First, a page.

The Account of Neoliberalism in Jamie Peck's Construction of Neoliberal Reason

Neoliberalism is a reactionary economic philosophy to Keynesian economics that supported antistatism and minimal government intervention; however, neoliberalism lacks a clear mission and philosophy as it is a result of various reactionary scholarly camps which all lacked a practical vision in the specifics and application of neoliberalism yet managed to have an unlikely rise to prominence via select elites in powerful positions due to support for their small government sentiment.

Peck documents the history of neoliberalism while also explaining the philosophy itself. A large emphasis is placed on the development of the economic school, describing the stories of key scholars of neoliberalism such as Hayek, Polanyi, and Mises. Encompassing more than simple life stories, the chapter goes in-depth on the discussions and ideas of these influencers and other prominent neoliberalist schools such as the Chicago School and Mont Pelerin Society. The author’s critical sentiments upon neoliberalism and its growth is made obvious as well.

Peck makes it obvious that neoliberalism was birthed in a world that was heavily supportive of Keynesian economics, largely due to the Great Depression and the failure of laissez-faire economics. This made neoliberal scholars like Hayek the clear intellectual minority at the time, putting them in an unflattering light compared to major scholars at the time like Keynes. Peck identifies Vienna as one of the birthplaces of neoliberalism where Ludwig von Mises led the circle of Geistkreis in discussions of classic liberalism in which Hayek adopts an iconoclastic liberal economic view. Hayek continues his teachings in England where he writes The Road to Serfdom, one of the most influential books on classic liberalism, in which he describes the direction of his liberal thought: “Planning and competition can be combined only by planning for competition, not planning against competition”. The book was well-received publically and, to a certain extent, critically.

Hayek’s sudden prominence allowed him to gather a select diverse group of liberal thinkers: the Mont Pelerin Society. The Mont Pelerin Society became an influentialall spot of liberal thought but, while principally consistent, they failed to establish a consensus upon an economic policy. Hayek moved to Chicago where the Chicago School caught his eye. The Chicago School, another difficult school to define, was heavily antistatism even at the cost of private monopolies. The Mont Pelerin Society and Chicago School had little overlap, a sentiment that Hayek felt whilst in Chicago as his ideas were not taken with the gravity he expected from Chicago economists who largely regarded them irrelevant.

Continental Europe had also undergone liberal changes post-war in West Germany. Ludwig Erhard, a Mont Pelerinian, had nearly eliminated all pricing regulation measures with dramatic tax cuts, creating an economic system with minimum state intervention. These measures lead to West German economic prosperity; regression to “the evils of bureaucratic intervention, welfarism…” lead to the rise of Ordoliberalism. Ordoliberalism embraced government intervention, but only when in a market-conforming manner. It was differentiated from the social market economy which favored government planning in place of market forces. Ordoliberalism wanted government actors to create a structure in which to preserve economic freedom; a deliberate order that is lenient towards natural economic freedom. This German neoliberalism provided another vantage point of liberal economics.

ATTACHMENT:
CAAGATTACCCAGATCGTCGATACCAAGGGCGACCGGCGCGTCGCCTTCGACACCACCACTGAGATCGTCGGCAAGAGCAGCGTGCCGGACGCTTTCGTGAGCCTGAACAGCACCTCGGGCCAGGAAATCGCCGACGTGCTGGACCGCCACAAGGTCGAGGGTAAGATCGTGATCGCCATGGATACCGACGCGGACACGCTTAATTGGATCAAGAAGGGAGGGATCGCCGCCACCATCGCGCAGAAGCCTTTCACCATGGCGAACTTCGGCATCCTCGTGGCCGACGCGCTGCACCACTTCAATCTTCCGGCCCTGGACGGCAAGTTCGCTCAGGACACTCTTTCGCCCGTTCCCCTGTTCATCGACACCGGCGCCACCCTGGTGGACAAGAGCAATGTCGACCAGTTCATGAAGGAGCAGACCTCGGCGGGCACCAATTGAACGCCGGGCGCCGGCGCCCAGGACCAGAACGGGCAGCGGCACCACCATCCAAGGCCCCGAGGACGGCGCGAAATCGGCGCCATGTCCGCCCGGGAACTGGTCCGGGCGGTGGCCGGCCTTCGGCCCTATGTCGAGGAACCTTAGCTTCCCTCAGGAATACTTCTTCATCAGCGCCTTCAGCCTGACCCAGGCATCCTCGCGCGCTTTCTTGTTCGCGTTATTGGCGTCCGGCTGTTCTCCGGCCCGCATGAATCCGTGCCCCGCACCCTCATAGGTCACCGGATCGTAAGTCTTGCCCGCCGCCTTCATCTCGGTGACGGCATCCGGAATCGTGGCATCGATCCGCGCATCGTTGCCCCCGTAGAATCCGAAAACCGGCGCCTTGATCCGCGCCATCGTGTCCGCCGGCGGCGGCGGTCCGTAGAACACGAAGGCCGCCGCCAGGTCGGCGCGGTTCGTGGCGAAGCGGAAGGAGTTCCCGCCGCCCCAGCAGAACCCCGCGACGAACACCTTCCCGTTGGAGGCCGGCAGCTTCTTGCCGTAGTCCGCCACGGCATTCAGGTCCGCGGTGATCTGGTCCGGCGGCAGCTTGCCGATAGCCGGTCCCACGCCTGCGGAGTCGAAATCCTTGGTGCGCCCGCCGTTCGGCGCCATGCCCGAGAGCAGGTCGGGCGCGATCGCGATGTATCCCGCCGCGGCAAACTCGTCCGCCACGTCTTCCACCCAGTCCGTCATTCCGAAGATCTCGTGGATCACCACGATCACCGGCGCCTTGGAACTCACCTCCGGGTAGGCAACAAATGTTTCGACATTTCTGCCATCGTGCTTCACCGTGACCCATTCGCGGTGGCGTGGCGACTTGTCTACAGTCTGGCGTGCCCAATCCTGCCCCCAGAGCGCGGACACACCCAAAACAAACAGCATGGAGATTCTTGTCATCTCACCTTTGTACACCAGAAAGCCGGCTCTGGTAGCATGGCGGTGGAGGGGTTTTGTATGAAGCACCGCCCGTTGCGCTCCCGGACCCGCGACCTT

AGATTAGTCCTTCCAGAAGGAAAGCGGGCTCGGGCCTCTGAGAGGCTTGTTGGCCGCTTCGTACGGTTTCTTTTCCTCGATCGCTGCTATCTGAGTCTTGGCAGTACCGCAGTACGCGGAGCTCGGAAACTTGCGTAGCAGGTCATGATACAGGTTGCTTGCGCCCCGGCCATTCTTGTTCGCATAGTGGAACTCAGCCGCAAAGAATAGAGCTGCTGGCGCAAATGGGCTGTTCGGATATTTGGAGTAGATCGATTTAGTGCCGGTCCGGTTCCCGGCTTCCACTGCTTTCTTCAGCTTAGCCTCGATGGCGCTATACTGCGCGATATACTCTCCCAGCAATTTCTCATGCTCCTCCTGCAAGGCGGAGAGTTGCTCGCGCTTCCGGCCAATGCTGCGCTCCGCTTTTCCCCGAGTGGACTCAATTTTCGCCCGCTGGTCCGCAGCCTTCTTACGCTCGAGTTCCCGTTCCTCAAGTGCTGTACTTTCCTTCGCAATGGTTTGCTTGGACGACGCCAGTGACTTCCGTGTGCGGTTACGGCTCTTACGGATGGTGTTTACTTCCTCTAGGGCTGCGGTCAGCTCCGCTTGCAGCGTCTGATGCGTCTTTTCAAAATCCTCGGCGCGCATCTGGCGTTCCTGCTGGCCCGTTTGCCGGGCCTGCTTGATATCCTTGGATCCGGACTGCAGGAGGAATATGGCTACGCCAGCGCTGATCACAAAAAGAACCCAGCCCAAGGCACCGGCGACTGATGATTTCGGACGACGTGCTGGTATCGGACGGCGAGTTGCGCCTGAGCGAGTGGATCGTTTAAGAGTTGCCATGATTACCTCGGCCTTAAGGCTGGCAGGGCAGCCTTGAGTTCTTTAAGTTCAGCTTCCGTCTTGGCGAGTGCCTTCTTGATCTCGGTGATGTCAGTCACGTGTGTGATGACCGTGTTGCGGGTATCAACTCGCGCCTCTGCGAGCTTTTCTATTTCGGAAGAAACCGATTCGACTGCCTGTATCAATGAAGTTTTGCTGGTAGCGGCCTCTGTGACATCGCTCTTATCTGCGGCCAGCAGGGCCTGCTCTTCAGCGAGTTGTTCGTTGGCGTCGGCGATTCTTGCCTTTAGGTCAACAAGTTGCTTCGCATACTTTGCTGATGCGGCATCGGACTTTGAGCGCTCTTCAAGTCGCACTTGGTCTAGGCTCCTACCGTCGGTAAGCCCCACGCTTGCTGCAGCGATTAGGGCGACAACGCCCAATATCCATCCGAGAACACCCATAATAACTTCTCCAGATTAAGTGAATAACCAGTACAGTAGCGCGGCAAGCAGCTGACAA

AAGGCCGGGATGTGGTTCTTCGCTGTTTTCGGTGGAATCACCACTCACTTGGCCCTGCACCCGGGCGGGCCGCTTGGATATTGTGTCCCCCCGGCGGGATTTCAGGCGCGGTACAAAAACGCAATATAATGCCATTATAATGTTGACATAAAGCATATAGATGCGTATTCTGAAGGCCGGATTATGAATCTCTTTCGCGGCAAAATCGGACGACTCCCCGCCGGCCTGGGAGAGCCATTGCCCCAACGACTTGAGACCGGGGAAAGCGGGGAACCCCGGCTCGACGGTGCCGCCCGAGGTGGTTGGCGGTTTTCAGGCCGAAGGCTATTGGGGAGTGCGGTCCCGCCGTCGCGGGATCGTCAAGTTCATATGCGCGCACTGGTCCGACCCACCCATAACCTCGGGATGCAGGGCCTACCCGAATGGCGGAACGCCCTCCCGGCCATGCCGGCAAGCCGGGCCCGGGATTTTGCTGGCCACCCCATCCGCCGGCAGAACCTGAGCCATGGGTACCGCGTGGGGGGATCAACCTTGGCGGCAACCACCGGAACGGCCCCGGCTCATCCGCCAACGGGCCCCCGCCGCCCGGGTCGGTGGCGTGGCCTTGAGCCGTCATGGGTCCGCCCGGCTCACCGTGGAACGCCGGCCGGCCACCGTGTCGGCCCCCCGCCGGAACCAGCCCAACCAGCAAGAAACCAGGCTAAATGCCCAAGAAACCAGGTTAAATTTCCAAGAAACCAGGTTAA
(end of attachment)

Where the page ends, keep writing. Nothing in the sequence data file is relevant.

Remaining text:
The work of neoliberalists was long unappreciated. Influential scholars such as Mises and Polanyi found little support even till their last days. Both from their peers and followers, few backed their views. But, in 1974, Hayek’s Nobel Prize in EEconomicssymbolized a turning point for neoliberalists. Later governments such as the Clinton administration implemented neoliberalist policies with the advice of the elite neoliberal minority, mainly through crisis and political influences. Hence, neoliberalism came into fruition despite the lack of a central binding philosophy. Despite lacking core values in what neoliberalists desired in practice and instead simply playing a contrarian to Keynesian economics, neoliberalism has become extremely relevant in modern-day society. Its origins are far from singular and its development is the opposite of linear; neoliberalism is an opaque philosophy with no central value.

Peck’s account of neoliberalism is deeply informative; however, it does raise the question of whether it is exclusive. Peck places great emphasis on the fact that neoliberalism is a fracture and is a synthesis of various strains of thought. Many other schools of thought, not just in the field of economics, have different sources or, at the very least, contested views and clash within their schools. Keynesian economics resulted in contesting schools as well such as Monetarism and the Stockholm School. Consistency does not seem to be a prerequisite to legitimacy or application. Neoliberalism’s roots may be murky but conflict within a large philosophy has little implications to be made. Even if neoliberalism may lack a clear definition, there are certain themes such as minimal government intervention, market force priority, and antistatism that characterize the philosophy. Neoliberalism’s history does not seem to be particularly unique which leads me to question why neoliberalism is unique in the author’s criticism as well.


  1. Peck, Jamie. 2012. Construction of Neoliberal Reason. Oxford: Oxford University Press. Pg. 48-72.

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The Account of Neoliberalism in Jamie Peck's Construction of Neoliberal Reason. (2022, Jun 15). Retrieved from

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